+"Almost contiguous to this inn, on the west, was the city mansion of the bishop of Landaff." Maitland, History of London, edit. 1759, p. 739.

"The new church is in the patronage of the bishop of Worcester, the west end being opposite to the place where the old church stood.

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Somerset's attainder, yet had king Edward given it to his sister the princess Elizabeth; and it was during this reign her independent residence when she came to visit the court. Thus, on the queen's accession, Strype says, that "the lady Elizabeth came out of the country to be ready to congratulate her sister, and now her sovereign; riding through London, along Fleet-street, and so to the duke of Somerset's Place,which now belonged to her t." In the progresses made by Elizabeth while princess, I find it styled "Her Place called Somerset Place, beyond Strand Bridge 1."

Queen Elizabeth, on her way to Westminster, at her accession to the crown, resided nearly three weeks at Somerset House.

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'Queen Elizabeth having two palaces more commodious for her establishment as a sovereign (Whitehall and St. James's), Somerset House still remained a secondary mansion for occasional purposes, and a momentary residence for the queen herself. It operated very well for the reception of the great personages of a certain rank and description; and the queen was not wanting in accommodating some of her own subjects, who were nearly allied to the royal family, with the use of it."

"In the second year of this reign we find, that when the duke of Holstein, nephew to Frederick II. king of Denmark, came hither to treat of a marriage between the queen and

"See the Progresses." "Memorials III. p. 14."

his uncle, he was lodged in Somerva Places. Again, in the year 157 Francis duke of Montmorency, mashal of France, visited England with the similar purpose of negociating a marriage between the queen and the duke of Alençon, the youngest brother of Charles the IXth, king of France. The marshal continued here nearly a month, where he was entertained at the queen's expence, had an escort of thirty of the queen's yeomen of the guard to attend him, and was lodged in Somerset Place¶. The count palatine of the Rhine, an ally of the queen, came over hither upon political business, and was ho nourably received. His stay was from the 22d of January to the 14th of February; when, excepting a few days on his arrival, in which he was entertained by Sir Thomas Gresham, in Bishopsgate-street, he was lodged in Somerset House**. Again: the queen herself is found here for a moment in person, in the year 1585, when she went in state to St. Paul's church, to return thanks for the defeat of the Spanish Armada. If the procession did not begin from hence, it at least terminated here; for my authority says, that the queen "returned in the same order by torchlight to Somerset House††.”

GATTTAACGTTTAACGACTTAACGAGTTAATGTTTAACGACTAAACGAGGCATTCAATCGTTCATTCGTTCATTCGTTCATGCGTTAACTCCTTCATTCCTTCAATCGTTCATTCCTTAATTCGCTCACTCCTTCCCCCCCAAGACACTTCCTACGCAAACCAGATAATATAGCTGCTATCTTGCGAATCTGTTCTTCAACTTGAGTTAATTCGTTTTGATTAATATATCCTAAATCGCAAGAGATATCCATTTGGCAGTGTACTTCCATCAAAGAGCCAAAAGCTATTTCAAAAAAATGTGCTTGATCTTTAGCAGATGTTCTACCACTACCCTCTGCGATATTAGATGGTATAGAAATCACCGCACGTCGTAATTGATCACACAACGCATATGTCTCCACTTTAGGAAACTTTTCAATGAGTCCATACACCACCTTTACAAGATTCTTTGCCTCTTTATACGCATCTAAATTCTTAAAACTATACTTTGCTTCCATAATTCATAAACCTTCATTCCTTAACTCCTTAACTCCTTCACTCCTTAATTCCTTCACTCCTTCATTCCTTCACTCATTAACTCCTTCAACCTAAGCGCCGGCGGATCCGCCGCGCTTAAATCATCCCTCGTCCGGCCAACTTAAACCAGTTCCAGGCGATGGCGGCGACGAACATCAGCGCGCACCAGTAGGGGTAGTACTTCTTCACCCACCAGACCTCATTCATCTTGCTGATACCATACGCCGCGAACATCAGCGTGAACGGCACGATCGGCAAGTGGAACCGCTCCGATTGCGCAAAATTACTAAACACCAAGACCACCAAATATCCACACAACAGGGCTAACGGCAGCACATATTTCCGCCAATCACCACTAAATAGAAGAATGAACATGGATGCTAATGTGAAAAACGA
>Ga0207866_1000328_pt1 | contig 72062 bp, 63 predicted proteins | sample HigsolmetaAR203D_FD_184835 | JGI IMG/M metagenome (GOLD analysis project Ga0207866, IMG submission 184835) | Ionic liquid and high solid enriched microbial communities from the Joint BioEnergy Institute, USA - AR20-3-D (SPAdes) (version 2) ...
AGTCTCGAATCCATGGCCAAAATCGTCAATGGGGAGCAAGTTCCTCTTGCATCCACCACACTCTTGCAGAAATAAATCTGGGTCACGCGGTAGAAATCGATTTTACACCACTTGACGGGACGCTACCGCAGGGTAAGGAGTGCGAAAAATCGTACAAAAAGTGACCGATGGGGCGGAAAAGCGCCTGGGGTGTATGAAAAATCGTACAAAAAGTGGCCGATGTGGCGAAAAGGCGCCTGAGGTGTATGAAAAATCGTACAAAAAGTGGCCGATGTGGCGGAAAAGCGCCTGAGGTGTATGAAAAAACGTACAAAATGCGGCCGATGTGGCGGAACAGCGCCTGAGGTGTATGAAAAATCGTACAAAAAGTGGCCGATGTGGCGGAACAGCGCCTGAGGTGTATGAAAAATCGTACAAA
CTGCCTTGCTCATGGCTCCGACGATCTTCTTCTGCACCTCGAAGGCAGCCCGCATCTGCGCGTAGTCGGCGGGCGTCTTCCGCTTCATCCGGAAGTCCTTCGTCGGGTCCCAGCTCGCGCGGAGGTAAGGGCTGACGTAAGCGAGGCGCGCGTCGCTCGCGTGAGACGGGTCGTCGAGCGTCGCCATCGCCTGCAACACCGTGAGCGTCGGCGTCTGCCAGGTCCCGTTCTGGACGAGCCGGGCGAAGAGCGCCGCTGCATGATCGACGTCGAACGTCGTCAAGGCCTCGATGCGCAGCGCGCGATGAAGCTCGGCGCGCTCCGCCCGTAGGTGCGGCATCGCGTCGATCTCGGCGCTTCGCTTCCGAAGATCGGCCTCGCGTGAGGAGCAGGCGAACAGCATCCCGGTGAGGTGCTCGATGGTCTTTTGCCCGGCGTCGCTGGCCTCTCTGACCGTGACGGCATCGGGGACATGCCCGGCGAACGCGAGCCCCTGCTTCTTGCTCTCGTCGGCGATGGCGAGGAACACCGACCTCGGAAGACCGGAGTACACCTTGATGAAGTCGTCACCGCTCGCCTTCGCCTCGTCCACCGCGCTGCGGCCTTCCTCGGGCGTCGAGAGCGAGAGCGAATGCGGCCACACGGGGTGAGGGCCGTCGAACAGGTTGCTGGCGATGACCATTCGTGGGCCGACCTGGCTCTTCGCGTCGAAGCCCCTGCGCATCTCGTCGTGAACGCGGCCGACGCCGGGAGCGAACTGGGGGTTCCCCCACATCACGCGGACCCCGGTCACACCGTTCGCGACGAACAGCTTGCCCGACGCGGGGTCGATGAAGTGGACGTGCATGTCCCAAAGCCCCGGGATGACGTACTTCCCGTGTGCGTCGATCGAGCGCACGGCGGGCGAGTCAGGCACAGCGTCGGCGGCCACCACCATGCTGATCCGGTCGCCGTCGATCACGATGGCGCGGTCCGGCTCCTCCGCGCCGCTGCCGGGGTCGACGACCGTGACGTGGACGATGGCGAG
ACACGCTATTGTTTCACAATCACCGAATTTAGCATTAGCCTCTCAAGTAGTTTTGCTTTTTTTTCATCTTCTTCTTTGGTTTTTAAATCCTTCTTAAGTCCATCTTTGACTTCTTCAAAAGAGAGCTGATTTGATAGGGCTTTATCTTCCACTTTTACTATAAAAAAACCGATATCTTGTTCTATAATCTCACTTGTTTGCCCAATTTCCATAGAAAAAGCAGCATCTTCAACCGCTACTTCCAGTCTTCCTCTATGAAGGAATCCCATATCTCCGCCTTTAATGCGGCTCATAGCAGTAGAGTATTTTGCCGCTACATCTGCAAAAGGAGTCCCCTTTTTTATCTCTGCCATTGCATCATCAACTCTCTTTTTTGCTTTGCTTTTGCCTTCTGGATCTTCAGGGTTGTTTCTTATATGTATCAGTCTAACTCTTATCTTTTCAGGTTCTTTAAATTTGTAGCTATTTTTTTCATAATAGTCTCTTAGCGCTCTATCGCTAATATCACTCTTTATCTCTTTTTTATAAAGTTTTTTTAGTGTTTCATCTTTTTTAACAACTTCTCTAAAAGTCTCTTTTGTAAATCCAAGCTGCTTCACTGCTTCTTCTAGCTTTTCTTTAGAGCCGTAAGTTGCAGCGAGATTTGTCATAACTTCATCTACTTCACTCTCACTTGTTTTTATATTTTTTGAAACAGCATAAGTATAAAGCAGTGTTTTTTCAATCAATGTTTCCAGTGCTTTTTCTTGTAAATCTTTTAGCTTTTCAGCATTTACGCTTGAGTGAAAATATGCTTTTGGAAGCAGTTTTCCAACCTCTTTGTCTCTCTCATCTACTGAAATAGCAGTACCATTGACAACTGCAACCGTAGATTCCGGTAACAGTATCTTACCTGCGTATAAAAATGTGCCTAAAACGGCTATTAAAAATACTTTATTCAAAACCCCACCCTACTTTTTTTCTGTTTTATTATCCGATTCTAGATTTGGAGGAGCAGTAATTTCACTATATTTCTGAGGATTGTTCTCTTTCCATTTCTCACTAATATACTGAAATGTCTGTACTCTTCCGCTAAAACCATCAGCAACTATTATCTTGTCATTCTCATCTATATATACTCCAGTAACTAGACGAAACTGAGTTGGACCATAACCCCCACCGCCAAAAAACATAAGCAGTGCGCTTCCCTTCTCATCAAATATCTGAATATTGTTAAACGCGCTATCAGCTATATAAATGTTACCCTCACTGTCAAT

In Norden's MS. copy of hs "Speculum Britanniæ," is the following passage, omitted in the copy of that valuable work printed e 1593:

"Somerset Howse, scytuate in the


"The term beyond has reference to Hatfield; for the house was a little westward of the bridge, as appears by a Plan of London, about 1558, in the Progresses."

"Strype's Annals, vol. I. p. 195."

"Sully's Memoirs."

"Progresses, from the Lambeth MSS."

**"Ibid. from Stowe's Chronicle."

"Ibid. in the Preface, p. xxi.”

rond, nere the Thamise, buylded y the late duke of Somerset, not lly finished, yet a most stately Duse, and of great receyte; havinge iefe prospecte towardes the sowthe, nd the sweete river of the Thamise, Hereth manie pleasinge delightes. The right honorable lord Huusedon, ord chamberlayne to her majestie, ath, under her majestie, the use ereof."

Lord Hunsdon died here, in 1596. "In the reign of King James I. he house before us became, ipso faco, a royal residence on the part of he queen, and even changed its ame; and it appears that her maesty repaired it, at her own charge, or the reception of her brother, Christian IV. king of Denmark, who visited England A. D. 1606; from which time, it is said, that the queen affected to call it Denmark House. Here at least her majesty kept her court, which, was celebrated for its gaiety, whereof the king occasionally partook. Her courtiers often appeared in masquerade, not a little favourable to the intriguing spirit of the time; and the queen herself does not seem to have escaped all censure†. The visit of the king of Denmark was very flattering to king James, who was glad of the company of a stranger, to whom he might display his wit and magnificence; which last was carried to so great an excess, that, on this occasion, added to another visit, which immediately followed from the prince de Vaudemont, son of the duke of Lorrain, his majesty consumed nearly the whole of a subsidy of four hundred fifty-three thou

"Harleian MS. No. 570.'